An indigenous street artist brought a 12-foot-tall inflatable elephant to the GOP debate last night. The artist, who goes by Remy, said he wanted to spark conversations about the big elephant in the room.
A photo posted by Giorgio Ausenda (@giorgioausenda) on Oct 28, 2015 at 2:15pm PDT
To help those who couldn’t immediately identify the metaphor, the elephant carried a sign that screamed “racism.” The giant pachyderm, a symbol of the Republican Party, was placed near the Coors Events Center at the University of Colorado Boulder, where the third GOP debate took place.
“Making the invisible visible is what I do,” Remy said in a telephone interview Thursday morning.
Remy said he grew up in the Navajo Nation near the Black Mesa Mine, a coal power plant riddled with public health and environmental impact controversies since it opened in the 1960s.
“I want my work to start conversations that white people need to be having with their friends and family. Issues like environmental injustice, economic injustice, police brutality and racism,” said Remy, who works with the Ruckus Society, a progressive group that trains activists to build campaigns and non-violent actions.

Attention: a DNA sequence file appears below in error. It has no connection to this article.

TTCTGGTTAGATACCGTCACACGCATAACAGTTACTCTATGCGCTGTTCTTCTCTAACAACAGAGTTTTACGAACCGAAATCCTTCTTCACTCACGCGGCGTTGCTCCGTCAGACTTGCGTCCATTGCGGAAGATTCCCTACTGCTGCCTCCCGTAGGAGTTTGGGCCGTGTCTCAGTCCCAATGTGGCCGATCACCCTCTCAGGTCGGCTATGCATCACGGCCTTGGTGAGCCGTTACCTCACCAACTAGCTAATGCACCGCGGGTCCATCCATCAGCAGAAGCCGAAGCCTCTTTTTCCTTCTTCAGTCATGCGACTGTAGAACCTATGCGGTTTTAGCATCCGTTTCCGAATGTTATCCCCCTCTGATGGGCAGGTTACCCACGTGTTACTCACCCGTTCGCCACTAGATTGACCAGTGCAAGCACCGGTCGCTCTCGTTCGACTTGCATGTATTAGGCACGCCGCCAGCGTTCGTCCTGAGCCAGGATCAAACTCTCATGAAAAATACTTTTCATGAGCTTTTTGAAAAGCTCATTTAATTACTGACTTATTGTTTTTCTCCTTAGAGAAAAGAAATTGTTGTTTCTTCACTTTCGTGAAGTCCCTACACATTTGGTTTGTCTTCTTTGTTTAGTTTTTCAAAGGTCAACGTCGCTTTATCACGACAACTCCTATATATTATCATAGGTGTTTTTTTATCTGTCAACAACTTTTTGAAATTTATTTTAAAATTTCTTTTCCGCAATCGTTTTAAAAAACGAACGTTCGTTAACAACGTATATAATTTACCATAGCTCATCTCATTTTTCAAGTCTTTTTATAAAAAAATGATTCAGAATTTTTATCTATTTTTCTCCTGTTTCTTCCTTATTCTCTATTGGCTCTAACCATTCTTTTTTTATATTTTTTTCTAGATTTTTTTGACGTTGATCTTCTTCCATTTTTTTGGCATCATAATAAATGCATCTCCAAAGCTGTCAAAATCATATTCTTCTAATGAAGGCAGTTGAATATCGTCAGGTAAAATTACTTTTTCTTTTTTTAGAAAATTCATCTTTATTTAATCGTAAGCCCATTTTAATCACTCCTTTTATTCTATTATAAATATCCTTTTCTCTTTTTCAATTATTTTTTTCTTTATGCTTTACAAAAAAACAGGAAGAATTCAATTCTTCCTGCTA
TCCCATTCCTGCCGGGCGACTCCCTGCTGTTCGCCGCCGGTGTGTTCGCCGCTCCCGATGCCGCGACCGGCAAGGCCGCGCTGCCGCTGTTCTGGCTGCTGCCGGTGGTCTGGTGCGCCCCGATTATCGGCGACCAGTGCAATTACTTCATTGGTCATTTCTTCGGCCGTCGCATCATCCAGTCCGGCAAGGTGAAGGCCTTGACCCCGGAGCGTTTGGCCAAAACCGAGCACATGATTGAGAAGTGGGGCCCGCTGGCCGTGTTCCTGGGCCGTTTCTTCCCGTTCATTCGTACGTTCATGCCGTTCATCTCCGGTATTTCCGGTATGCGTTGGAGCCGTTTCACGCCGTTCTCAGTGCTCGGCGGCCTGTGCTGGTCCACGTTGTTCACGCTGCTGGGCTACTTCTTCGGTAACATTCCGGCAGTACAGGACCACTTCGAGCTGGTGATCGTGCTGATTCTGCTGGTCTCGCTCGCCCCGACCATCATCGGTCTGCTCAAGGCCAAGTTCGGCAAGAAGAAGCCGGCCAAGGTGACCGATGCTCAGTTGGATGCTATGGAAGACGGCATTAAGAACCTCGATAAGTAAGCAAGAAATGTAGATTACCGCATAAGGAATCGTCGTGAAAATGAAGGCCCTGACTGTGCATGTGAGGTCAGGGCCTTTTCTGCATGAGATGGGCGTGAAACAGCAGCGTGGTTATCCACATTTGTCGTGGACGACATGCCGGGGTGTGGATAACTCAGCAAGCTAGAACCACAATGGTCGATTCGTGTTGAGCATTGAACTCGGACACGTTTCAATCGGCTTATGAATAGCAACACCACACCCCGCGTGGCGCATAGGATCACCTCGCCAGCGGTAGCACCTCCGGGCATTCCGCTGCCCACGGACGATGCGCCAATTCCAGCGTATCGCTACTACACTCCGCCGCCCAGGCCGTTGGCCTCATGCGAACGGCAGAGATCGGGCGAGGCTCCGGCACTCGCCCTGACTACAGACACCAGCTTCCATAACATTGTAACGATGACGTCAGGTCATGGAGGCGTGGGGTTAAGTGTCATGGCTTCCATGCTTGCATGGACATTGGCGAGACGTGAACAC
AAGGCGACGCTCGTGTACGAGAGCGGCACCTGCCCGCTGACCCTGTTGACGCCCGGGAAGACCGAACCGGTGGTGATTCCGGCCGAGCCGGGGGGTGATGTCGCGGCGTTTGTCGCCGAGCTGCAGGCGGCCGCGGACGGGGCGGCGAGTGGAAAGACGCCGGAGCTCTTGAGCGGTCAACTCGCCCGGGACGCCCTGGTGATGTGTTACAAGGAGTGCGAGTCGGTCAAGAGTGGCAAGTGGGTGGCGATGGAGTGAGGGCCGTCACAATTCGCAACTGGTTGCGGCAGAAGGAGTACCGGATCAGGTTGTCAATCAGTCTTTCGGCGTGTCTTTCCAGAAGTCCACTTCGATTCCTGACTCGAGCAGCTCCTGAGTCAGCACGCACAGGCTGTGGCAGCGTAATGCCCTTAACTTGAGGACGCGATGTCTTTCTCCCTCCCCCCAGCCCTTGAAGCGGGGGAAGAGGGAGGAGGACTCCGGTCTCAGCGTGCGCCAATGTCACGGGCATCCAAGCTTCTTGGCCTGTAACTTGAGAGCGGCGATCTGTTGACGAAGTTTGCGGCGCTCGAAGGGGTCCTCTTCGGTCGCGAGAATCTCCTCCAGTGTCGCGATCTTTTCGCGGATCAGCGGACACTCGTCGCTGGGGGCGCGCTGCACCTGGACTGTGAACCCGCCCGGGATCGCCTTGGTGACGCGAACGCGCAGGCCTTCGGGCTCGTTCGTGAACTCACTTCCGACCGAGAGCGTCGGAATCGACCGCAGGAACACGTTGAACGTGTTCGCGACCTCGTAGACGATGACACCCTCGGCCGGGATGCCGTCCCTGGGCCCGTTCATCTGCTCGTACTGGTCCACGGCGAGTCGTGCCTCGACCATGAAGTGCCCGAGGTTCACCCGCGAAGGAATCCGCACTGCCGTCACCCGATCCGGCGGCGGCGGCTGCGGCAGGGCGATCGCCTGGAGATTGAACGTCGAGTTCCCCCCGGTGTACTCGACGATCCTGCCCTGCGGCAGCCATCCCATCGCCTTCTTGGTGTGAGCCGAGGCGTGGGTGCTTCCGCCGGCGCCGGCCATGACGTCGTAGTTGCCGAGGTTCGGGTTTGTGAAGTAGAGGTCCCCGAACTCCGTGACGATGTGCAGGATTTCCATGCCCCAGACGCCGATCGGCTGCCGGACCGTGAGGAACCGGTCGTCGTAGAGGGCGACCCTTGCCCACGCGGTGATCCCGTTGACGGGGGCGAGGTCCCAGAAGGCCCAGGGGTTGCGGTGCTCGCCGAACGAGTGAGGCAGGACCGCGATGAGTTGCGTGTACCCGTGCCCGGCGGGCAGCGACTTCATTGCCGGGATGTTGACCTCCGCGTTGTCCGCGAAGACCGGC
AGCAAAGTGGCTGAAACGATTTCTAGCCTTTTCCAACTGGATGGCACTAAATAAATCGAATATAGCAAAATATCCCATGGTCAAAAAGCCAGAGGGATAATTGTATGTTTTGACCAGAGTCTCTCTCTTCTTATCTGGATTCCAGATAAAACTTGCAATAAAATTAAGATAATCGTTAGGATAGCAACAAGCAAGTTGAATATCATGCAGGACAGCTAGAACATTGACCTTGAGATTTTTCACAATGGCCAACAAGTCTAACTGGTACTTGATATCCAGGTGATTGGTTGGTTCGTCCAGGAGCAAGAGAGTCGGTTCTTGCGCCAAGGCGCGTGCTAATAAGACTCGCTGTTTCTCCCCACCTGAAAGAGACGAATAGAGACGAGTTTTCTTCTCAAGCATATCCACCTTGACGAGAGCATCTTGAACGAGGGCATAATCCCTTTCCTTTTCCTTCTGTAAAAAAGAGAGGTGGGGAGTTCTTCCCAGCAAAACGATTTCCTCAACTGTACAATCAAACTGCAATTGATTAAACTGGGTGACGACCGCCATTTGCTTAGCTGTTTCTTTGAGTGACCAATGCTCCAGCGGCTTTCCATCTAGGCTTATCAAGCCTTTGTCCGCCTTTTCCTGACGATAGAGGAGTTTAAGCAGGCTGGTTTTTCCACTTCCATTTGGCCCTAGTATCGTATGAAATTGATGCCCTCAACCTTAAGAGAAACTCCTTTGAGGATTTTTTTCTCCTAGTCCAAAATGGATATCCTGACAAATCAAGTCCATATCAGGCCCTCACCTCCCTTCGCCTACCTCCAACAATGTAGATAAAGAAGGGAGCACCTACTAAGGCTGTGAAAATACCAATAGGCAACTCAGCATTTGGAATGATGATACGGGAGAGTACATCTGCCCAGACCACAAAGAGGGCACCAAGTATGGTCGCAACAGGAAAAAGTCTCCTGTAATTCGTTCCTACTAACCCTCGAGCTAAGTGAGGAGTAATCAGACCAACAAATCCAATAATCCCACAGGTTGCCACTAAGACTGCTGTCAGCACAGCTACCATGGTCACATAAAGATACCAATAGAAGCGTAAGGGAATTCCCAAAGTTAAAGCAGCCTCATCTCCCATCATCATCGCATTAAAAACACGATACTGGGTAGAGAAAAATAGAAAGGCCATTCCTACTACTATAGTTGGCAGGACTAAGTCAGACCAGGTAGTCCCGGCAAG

Remy said he grew up near seven different power plants that took water and energy resources from indigenous land for “companies that have never been nice to us.” He connected with an environmental group called Direct Fracktion for the protest in Colorado.
At one point Remy carried a Donald Trump puppet to solidify the message, he said, connecting racism and a capitalist economy. The candidates didn’t mention the protest outside of the debate center, but Remy said the predominantly white demonstrators outside were open to hear what he was saying. He noted people were surprised to learn Native Americans are the racial group most likely to be killed by law enforcement.
"In my mind we can't fight for climate justice unless we also confront issues like white supremacy and colonization," said Gary Roland, an organizer with Direct Fracktion.
Roland said there were 500 people that participated in a march outside of the Coors Events Center.
“We have to be outside of these facilities to get our message out, we can't depend on corporate media to get our story out,” Remy told Fusion.